CullmanTimes.com - Cullman, Alabama

Health

September 17, 2012

STUDY: American kids eat 1,000 milligrams too much salt

CHICAGO — American children eat as much salt as adults — about 1,000 milligrams too much, or the same amount as in just one Big Mac. Extra salt is linked with higher blood pressure, even in kids, but government research says those who are overweight and obese may be most vulnerable to its effects.

The new findings from the Centers for Disease Control and Prevention were published online Monday in the journal Pediatrics.

Previous research has shown similar results in adults but studies on salt, weight and blood pressure are scarce in children.

The CDC researchers looked at data on 6,200 kids aged 8 to 18 involved in 2003-08 national health surveys. The children were asked twice over several days to detail all foods they’d eaten the previous day; the researchers calculated salt intake from their answers.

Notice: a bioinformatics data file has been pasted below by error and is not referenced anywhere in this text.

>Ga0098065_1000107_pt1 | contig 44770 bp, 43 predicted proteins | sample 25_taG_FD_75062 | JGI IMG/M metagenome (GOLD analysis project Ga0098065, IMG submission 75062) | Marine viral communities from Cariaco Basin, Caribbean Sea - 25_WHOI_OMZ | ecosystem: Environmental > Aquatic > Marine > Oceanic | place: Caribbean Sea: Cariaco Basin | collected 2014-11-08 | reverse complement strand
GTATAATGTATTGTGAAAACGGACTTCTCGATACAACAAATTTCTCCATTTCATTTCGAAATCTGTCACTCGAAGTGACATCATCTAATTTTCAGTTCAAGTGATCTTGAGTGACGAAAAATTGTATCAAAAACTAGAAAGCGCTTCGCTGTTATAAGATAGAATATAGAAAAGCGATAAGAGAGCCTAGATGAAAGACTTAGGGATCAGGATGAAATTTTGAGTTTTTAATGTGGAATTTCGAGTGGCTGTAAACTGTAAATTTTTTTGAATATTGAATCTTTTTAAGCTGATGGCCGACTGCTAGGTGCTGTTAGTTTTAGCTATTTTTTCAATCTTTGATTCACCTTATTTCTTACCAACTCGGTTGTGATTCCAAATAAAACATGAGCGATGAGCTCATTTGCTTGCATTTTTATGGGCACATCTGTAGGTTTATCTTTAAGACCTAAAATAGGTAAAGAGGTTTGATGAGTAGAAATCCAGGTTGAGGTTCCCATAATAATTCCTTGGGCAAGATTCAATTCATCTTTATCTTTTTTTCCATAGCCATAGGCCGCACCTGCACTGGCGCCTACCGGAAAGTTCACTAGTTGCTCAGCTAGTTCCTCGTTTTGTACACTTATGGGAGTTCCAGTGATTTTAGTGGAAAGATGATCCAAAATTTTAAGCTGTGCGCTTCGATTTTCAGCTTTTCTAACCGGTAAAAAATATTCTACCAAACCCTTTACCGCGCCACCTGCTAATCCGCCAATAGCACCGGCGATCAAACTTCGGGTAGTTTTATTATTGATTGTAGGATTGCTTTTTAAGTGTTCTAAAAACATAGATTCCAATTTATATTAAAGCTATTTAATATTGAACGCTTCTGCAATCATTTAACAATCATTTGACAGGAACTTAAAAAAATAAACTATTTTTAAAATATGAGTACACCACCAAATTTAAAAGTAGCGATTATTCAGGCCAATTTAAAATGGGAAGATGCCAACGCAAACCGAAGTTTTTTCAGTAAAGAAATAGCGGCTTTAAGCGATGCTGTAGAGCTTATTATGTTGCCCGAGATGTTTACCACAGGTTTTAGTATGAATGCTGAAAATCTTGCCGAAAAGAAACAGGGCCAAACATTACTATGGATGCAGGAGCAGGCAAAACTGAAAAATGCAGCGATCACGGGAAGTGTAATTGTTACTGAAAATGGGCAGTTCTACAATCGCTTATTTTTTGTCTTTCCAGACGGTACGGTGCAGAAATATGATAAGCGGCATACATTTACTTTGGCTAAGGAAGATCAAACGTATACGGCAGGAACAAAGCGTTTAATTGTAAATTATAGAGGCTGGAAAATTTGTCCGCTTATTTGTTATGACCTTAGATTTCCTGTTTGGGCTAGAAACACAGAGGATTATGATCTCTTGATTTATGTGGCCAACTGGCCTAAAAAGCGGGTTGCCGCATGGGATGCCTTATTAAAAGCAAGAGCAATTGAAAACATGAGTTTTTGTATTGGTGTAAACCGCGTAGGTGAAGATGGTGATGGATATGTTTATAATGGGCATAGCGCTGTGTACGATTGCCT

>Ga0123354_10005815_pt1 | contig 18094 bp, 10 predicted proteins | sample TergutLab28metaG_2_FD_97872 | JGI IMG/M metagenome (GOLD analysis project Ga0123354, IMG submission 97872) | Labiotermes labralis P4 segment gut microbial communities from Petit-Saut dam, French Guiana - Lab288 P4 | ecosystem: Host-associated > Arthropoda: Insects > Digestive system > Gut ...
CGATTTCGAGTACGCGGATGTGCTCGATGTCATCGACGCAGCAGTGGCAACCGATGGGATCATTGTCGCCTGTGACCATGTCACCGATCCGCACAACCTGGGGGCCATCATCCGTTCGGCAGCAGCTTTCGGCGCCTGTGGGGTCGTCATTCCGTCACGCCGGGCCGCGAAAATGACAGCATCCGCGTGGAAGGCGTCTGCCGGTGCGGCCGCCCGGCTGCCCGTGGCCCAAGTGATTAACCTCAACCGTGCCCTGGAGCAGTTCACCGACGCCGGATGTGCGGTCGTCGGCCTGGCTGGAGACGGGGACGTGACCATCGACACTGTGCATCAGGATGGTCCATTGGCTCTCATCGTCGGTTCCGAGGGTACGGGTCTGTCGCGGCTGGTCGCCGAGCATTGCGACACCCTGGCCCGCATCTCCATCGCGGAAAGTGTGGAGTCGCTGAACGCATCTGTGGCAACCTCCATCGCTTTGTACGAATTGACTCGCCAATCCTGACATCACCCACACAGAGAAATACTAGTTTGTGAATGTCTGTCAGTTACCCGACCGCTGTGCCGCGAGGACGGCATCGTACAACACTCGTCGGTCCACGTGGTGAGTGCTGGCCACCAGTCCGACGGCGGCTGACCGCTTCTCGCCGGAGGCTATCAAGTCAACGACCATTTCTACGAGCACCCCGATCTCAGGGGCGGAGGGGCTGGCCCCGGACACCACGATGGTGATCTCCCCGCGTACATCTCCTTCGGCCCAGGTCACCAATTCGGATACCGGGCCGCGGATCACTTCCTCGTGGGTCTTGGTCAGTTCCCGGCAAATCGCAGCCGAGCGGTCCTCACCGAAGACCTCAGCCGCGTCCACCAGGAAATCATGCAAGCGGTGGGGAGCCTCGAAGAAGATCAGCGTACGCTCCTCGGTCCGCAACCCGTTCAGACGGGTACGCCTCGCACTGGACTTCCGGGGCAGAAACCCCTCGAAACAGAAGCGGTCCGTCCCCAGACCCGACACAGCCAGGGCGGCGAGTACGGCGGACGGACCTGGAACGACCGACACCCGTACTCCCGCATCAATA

Overall, 15 percent had either high blood pressure or slightly elevated blood pressure called prehypertension.

Those who ate the most salt faced double the risk of having elevated blood pressure, compared with those who ate few salty foods. But among overweight or obese kids, the risk was more than triple.

The recommended daily salt or sodium intake for kids and adults is no more than 1 teaspoon daily, or about 2,300 milligrams. On average, study kids ate 3,300 milligrams daily.

CDC researcher Quanhe (SHWAH’-nuh) Yang says it’s unclear why heavier kids would be more sensitive to salt but it could be due to obesity-related hormone changes. The results raise concerns because studies have shown that elevated blood pressure in childhood, even just prehypertension, can lead to full-fledged high blood pressure in adulthood and potentially premature heart disease.

Prehypertension and high blood pressure in children younger than 17 depend on age, height and gender.

In those 18 and up, readings between 120 over 80 and 140 over 90 are prehypertension; 140 over 90 and higher is high blood pressure.

 

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